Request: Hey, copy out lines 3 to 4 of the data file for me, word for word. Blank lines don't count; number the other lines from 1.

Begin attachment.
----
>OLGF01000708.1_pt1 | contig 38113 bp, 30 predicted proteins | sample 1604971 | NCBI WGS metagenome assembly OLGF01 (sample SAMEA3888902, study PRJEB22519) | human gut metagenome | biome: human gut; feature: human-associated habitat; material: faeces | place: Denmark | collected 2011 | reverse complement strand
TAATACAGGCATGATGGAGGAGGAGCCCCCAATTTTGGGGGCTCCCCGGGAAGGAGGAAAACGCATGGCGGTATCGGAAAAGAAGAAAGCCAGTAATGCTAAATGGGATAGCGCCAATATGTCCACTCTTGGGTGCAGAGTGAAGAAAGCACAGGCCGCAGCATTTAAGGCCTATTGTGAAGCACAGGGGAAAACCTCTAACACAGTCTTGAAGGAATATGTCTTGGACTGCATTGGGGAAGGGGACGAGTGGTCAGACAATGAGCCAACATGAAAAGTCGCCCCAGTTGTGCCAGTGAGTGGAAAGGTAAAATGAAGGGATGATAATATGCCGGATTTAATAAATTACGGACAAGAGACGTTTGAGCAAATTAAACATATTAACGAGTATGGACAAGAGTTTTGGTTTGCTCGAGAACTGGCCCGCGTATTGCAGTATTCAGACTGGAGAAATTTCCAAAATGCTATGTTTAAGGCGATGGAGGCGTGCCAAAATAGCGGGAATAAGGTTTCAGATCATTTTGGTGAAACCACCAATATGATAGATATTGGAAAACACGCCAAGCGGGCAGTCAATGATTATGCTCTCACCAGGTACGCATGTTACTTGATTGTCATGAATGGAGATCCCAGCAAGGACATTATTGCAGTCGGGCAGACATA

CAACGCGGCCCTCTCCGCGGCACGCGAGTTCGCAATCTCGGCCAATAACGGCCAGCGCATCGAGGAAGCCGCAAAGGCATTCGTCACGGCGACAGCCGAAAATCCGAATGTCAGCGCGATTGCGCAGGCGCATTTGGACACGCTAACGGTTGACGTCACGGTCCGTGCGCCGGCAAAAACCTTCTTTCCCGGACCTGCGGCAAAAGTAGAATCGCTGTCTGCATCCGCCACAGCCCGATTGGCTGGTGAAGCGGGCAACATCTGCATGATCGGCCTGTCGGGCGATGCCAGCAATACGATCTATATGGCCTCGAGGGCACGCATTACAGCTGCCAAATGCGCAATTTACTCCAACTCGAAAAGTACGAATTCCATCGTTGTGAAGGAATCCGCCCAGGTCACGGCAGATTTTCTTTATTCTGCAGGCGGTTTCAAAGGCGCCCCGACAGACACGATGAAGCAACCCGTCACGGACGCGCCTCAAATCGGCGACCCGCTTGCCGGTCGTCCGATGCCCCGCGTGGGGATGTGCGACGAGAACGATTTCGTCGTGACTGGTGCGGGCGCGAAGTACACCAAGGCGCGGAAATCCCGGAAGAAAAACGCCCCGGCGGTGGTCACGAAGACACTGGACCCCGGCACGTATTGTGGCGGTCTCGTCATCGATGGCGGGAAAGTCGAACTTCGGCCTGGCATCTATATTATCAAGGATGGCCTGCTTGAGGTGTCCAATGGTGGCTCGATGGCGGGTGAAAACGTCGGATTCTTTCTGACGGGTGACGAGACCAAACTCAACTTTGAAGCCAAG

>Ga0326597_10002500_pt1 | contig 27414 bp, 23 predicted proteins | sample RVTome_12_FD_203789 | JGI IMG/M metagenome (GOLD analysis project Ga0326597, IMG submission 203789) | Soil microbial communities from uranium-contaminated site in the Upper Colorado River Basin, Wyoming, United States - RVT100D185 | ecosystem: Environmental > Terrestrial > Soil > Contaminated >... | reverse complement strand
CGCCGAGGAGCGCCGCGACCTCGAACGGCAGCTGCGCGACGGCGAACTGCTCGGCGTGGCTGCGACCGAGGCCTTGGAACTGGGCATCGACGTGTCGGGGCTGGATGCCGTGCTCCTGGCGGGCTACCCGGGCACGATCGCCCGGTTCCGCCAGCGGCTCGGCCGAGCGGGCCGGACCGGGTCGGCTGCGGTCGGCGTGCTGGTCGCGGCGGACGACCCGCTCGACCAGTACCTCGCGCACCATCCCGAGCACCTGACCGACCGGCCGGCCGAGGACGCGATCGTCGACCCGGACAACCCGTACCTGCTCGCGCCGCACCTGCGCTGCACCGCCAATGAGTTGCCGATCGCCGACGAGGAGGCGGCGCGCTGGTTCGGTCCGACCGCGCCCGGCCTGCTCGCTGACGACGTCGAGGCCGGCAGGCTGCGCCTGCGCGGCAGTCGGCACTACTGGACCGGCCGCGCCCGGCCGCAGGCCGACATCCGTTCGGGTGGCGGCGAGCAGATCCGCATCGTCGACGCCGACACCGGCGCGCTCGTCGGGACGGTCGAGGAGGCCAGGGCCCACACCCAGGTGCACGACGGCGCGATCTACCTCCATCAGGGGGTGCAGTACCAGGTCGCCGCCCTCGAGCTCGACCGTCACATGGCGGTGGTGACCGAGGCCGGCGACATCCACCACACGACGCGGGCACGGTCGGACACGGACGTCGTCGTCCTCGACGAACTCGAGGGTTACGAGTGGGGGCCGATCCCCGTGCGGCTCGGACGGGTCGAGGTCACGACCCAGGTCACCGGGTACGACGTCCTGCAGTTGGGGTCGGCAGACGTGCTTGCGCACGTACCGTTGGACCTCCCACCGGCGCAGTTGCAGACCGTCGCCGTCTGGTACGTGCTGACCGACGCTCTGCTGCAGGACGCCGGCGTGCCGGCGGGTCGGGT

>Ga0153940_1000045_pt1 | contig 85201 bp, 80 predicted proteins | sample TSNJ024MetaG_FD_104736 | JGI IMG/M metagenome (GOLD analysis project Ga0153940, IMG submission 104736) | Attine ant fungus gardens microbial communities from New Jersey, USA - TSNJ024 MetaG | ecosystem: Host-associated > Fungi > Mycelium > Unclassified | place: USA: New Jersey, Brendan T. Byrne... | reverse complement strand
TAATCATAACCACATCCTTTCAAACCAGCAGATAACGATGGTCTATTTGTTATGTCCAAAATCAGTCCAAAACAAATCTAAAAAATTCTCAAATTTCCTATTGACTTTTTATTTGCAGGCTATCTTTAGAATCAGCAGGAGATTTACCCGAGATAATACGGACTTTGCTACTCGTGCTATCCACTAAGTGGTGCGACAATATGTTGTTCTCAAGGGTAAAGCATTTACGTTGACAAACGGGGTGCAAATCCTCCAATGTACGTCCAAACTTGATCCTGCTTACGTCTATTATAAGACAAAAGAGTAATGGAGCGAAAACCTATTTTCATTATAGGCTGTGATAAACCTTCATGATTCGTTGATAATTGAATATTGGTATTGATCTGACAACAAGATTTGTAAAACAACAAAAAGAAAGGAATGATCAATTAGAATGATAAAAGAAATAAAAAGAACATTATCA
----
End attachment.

CAACGCGGCCCTCTCCGCGGCACGCGAGTTCGCAATCTCGGCCAATAACGGCCAGCGCATCGAGGAAGCCGCAAAGGCATTCGTCACGGCGACAGCCGAAAATCCGAATGTCAGCGCGATTGCGCAGGCGCATTTGGACACGCTAACGGTTGACGTCACGGTCCGTGCGCCGGCAAAAACCTTCTTTCCCGGACCTGCGGCAAAAGTAGAATCGCTGTCTGCATCCGCCACAGCCCGATTGGCTGGTGAAGCGGGCAACATCTGCATGATCGGCCTGTCGGGCGATGCCAGCAATACGATCTATATGGCCTCGAGGGCACGCATTACAGCTGCCAAATGCGCAATTTACTCCAACTCGAAAAGTACGAATTCCATCGTTGTGAAGGAATCCGCCCAGGTCACGGCAGATTTTCTTTATTCTGCAGGCGGTTTCAAAGGCGCCCCGACAGACACGATGAAGCAACCCGTCACGGACGCGCCTCAAATCGGCGACCCGCTTGCCGGTCGTCCGATGCCCCGCGTGGGGATGTGCGACGAGAACGATTTCGTCGTGACTGGTGCGGGCGCGAAGTACACCAAGGCGCGGAAATCCCGGAAGAAAAACGCCCCGGCGGTGGTCACGAAGACACTGGACCCCGGCACGTATTGTGGCGGTCTCGTCATCGATGGCGGGAAAGTCGAACTTCGGCCTGGCATCTATATTATCAAGGATGGCCTGCTTGAGGTGTCCAATGGTGGCTCGATGGCGGGTGAAAACGTCGGATTCTTTCTGACGGGTGACGAGACCAAACTCAACTTTGAAGCCAAG

>Ga0326597_10002500_pt1 | contig 27414 bp, 23 predicted proteins | sample RVTome_12_FD_203789 | JGI IMG/M metagenome (GOLD analysis project Ga0326597, IMG submission 203789) | Soil microbial communities from uranium-contaminated site in the Upper Colorado River Basin, Wyoming, United States - RVT100D185 | ecosystem: Environmental > Terrestrial > Soil > Contaminated >... | reverse complement strand